Autumnaged Care
Autumnaged Care

Talking About Residential Care And How To Do It Gently

Autumnaged Care

Talking About Residential Care And How To Do It Gently

Moving into an aged care facility for many residents can bring with it many mixed emotions of having to upheave the previous life and lifestyle to a new facility and home.

For many families the mixed emotions can be felt by all involved. From guilt, relief and anguish all at once.

From the elderly persons perspective  who is having to come to terms with their new environment and routine  or being a child who is seeking the best for their mum or dad, so many emotions can be ricocheting around as you all try to figure it out.

It can be helpful to have a few techniques up your sleeve as you approach this stage of life as a family.

Many families have gone through this and spoken of the challenge of wanting to keep their loved one safe and at the same time acknowledging that their parents don’t want to leave the home they’ve loved for decades.

It is important to note that this is a complex time and to feel overwhelmed and confused, while not easy, is normal.

Here are some tips for approaching this stage and loving each other through it.


Even while it may have come to the stage where it isn’t safe for your elderly loved one to remain at home, their hesitations from moving to residential care are real and should be acknowledged.

Countless psychologists have spoken into the crucial needs humans have to feel heard and understood.

While we may not be able to change our physical situation or abilities, one of the core components that bring peace to human minds is the awareness that we are understood.

An idea might be to have a special family dinner where your loved one gets to express everything that is on their heart, with no interruptions and over their favourite meal.

We often like to interject in difficult conversations to say, “don’t worry, it’ll be ok” or “this is only for your best” but that can take away from their need to have their say, to speak out loud their concerns.


Include your loved one in the planning, discussion and review of aged care facilities.

Through inclusion a person is able to feel dignified, heard and useful. It is to be their home after all, to have a say in what elements they prioritise in a facility and even to enjoy the ‘vibe’ or a place, may help with some of the feelings of fear, frustration or discomfort.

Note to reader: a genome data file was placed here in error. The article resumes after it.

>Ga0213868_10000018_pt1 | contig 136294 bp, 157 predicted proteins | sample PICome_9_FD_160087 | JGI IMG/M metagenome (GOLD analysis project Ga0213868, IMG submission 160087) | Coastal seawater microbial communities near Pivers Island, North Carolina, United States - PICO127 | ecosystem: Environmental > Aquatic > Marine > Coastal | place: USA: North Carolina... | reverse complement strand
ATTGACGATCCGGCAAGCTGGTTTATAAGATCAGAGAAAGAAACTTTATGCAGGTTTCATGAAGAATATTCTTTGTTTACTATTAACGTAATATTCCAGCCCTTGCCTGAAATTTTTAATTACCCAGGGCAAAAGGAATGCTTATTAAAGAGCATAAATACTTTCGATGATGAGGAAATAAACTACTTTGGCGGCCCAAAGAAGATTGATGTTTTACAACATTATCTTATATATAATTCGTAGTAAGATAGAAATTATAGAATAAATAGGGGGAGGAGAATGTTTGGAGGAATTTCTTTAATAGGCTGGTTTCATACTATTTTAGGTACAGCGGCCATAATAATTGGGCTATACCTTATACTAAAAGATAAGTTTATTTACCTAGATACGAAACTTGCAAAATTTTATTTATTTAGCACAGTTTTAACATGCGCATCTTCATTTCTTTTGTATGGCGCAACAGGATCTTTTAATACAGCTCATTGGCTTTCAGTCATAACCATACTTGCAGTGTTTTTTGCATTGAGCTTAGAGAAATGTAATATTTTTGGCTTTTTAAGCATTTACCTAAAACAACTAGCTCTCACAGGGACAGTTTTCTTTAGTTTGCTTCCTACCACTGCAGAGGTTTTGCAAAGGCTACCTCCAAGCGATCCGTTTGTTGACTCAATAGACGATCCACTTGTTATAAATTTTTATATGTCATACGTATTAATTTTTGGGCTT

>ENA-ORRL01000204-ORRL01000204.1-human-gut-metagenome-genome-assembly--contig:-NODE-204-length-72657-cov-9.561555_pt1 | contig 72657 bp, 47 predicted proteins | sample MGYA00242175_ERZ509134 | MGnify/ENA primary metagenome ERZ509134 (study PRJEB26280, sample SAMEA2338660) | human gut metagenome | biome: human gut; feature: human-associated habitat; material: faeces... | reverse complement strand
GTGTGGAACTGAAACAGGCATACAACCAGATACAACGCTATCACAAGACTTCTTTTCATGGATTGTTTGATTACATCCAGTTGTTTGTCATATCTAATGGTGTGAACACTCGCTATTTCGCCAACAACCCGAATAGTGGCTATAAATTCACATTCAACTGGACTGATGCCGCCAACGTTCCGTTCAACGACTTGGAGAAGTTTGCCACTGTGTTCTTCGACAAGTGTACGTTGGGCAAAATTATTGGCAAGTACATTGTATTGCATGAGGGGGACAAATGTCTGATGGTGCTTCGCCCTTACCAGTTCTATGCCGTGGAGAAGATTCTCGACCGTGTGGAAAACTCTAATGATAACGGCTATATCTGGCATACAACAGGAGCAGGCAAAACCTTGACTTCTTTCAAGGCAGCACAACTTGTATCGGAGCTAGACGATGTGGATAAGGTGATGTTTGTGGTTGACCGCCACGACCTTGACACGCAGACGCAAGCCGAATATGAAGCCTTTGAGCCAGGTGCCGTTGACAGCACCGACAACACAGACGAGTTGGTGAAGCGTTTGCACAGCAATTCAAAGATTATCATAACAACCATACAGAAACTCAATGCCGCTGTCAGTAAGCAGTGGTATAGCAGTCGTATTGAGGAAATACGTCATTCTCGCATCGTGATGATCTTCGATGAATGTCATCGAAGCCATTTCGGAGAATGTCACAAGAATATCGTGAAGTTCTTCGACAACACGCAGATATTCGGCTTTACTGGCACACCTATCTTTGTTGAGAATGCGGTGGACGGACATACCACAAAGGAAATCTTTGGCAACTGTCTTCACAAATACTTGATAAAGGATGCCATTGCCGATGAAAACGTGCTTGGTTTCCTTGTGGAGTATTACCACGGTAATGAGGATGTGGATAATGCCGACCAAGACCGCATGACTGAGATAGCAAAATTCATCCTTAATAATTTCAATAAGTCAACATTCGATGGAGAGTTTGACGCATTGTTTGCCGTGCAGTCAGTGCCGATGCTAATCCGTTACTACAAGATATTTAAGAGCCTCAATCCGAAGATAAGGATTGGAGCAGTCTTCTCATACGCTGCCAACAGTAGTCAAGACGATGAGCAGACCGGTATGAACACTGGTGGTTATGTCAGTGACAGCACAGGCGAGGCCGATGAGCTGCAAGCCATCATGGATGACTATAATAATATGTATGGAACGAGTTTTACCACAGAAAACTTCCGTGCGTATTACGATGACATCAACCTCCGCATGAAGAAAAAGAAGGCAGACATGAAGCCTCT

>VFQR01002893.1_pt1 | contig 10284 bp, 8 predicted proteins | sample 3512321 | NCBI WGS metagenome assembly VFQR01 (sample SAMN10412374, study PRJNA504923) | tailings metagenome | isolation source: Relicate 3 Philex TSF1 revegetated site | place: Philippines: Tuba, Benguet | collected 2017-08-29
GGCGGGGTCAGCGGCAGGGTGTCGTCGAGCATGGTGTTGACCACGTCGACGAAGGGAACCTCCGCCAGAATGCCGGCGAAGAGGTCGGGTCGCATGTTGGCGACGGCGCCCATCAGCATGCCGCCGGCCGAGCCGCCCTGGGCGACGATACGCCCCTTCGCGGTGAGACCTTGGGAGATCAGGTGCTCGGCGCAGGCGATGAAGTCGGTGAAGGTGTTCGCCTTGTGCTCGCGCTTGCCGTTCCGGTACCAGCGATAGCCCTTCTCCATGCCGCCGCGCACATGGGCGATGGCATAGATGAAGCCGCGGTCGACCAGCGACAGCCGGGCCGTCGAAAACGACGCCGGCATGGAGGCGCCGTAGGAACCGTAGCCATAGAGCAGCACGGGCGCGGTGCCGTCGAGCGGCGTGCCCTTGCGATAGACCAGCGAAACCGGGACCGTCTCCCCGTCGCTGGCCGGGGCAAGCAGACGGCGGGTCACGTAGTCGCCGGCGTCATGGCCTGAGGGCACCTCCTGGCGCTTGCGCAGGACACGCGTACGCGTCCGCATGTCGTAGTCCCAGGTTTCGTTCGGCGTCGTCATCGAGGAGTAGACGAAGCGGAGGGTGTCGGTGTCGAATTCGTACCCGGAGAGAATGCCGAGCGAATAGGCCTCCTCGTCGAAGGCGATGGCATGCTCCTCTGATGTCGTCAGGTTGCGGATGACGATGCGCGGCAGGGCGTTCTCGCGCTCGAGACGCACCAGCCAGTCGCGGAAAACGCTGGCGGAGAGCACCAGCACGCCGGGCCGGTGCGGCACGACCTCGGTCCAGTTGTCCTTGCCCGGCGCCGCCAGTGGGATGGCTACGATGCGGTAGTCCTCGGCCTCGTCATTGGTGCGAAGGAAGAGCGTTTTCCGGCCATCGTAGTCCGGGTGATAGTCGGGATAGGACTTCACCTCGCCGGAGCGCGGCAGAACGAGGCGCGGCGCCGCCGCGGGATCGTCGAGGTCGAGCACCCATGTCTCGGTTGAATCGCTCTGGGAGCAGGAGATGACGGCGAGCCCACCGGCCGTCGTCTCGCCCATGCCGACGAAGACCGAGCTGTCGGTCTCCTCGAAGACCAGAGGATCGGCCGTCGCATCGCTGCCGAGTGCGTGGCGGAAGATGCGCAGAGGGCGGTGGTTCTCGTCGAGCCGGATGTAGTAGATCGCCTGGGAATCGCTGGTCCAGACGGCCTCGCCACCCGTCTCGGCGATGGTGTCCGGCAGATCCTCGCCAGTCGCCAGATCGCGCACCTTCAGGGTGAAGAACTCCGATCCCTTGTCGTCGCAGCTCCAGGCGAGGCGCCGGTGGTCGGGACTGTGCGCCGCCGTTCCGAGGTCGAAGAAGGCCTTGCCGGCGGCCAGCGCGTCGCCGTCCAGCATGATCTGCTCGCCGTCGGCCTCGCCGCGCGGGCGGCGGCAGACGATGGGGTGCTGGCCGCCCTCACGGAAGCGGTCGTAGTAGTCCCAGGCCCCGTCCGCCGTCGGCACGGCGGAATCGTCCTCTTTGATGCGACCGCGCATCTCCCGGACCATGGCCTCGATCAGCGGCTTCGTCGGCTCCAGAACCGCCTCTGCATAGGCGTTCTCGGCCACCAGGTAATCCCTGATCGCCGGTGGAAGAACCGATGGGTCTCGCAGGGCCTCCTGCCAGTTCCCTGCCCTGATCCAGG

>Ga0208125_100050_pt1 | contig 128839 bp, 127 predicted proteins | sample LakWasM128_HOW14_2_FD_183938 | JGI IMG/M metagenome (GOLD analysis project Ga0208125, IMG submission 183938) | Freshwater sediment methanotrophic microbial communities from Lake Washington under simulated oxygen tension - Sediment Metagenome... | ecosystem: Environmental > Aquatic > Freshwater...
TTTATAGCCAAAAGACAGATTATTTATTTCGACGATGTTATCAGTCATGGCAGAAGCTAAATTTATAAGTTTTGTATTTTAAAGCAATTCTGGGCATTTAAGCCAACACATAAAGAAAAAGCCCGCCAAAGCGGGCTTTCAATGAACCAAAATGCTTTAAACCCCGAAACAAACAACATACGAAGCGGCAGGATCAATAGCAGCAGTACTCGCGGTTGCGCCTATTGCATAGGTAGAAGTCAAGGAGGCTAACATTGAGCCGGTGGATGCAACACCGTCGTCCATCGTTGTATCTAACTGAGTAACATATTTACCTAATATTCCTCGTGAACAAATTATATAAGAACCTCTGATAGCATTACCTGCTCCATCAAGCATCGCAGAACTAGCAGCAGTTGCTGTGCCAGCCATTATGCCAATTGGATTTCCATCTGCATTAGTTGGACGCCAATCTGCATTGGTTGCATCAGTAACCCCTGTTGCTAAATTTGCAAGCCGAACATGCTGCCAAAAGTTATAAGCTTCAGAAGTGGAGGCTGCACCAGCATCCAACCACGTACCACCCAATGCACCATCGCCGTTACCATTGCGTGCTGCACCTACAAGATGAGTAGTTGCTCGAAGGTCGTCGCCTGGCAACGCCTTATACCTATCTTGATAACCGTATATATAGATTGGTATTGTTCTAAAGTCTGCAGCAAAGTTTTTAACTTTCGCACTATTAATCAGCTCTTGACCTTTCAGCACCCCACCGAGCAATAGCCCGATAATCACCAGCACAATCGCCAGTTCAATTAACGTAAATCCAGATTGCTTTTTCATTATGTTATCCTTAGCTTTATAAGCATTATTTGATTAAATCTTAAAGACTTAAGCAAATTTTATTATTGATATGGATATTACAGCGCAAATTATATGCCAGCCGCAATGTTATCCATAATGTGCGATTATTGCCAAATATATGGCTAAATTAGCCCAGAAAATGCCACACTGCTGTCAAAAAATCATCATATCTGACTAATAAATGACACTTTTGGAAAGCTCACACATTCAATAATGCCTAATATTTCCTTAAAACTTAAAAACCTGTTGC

If your loved one is feeling sad and even shedding a few tears, allow yours to flow as well.

Even just saying, “I know mum” while you go in for a big hug can be more comforting than anything else.

Leaving what they have known for decades involves a myriad of emotions and processes that are hard.

One of them is grieving.

Allow for and be there when your loved one is sad about the future change. Be a constant in their life that they can rely on.

Many elderly people  in aged care have said the most important thing for them is contact and special, quality time with their loved ones.

If you can assure your loved one of your presence in their life throughout this whole transition time, it may help to ease their pain.


Encourage all the members of your family to make as much time as possible to see your elderly  loved one.

Encourage friends and family to rally around them in this time of change.

When people feel supported, loved and cared for and if difficult times can be navigated with help, the path can sometimes be easier. Make frequent calls into the aged care facility to help with the transition time.


Start planning for how to make your loved ones new spot to feel like home.

Create a ‘precious box’ with special blankets, pictures frames, drawings from grandchildren, knick knacks from favourite holidays.

Being able to see and touch things of importance may help to ease feelings of unfamiliarity and loneliness.

Getting the family together to make a special poster, complete with handprints in paint and misspelled ‘I wuv u granma’ that can be hung on their wall can be a heart-warming touch.

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